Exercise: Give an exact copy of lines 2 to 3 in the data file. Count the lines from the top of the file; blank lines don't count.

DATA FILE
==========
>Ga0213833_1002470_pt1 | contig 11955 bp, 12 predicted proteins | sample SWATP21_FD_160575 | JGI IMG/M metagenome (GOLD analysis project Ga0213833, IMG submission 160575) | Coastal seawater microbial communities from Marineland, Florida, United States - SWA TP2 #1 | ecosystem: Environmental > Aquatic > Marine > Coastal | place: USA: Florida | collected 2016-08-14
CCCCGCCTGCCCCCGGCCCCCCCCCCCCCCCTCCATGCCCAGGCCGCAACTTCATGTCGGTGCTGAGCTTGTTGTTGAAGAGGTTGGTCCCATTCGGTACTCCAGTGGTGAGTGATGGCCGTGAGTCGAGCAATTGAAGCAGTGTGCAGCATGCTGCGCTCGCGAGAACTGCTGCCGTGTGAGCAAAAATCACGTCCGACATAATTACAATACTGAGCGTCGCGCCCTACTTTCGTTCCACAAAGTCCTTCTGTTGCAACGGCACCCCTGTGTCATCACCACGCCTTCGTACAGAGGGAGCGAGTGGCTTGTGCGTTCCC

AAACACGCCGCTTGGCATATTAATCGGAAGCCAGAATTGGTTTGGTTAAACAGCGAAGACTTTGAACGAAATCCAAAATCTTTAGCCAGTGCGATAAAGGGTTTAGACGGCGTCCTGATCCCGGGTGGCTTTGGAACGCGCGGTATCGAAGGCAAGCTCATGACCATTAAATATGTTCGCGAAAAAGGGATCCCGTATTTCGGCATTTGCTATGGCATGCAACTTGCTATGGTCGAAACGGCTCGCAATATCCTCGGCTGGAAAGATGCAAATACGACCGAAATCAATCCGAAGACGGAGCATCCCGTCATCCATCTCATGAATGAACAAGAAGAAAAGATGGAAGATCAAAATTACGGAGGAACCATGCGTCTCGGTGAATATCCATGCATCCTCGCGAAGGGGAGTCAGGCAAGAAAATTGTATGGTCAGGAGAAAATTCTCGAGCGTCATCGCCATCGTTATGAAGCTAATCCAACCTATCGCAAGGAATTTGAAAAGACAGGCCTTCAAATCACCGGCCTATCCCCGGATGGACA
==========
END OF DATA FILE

CCCCGCCTGCCCCCGGCCCCCCCCCCCCCCCTCCATGCCCAGGCCGCAACTTCATGTCGGTGCTGAGCTTGTTGTTGAAGAGGTTGGTCCCATTCGGTACTCCAGTGGTGAGTGATGGCCGTGAGTCGAGCAATTGAAGCAGTGTGCAGCATGCTGCGCTCGCGAGAACTGCTGCCGTGTGAGCAAAAATCACGTCCGACATAATTACAATACTGAGCGTCGCGCCCTACTTTCGTTCCACAAAGTCCTTCTGTTGCAACGGCACCCCTGTGTCATCACCACGCCTTCGTACAGAGGGAGCGAGTGGCTTGTGCGTTCCC

AAACACGCCGCTTGGCATATTAATCGGAAGCCAGAATTGGTTTGGTTAAACAGCGAAGACTTTGAACGAAATCCAAAATCTTTAGCCAGTGCGATAAAGGGTTTAGACGGCGTCCTGATCCCGGGTGGCTTTGGAACGCGCGGTATCGAAGGCAAGCTCATGACCATTAAATATGTTCGCGAAAAAGGGATCCCGTATTTCGGCATTTGCTATGGCATGCAACTTGCTATGGTCGAAACGGCTCGCAATATCCTCGGCTGGAAAGATGCAAATACGACCGAAATCAATCCGAAGACGGAGCATCCCGTCATCCATCTCATGAATGAACAAGAAGAAAAGATGGAAGATCAAAATTACGGAGGAACCATGCGTCTCGGTGAATATCCATGCATCCTCGCGAAGGGGAGTCAGGCAAGAAAATTGTATGGTCAGGAGAAAATTCTCGAGCGTCATCGCCATCGTTATGAAGCTAATCCAACCTATCGCAAGGAATTTGAAAAGACAGGCCTTCAAATCACCGGCCTATCCCCGGATGGACA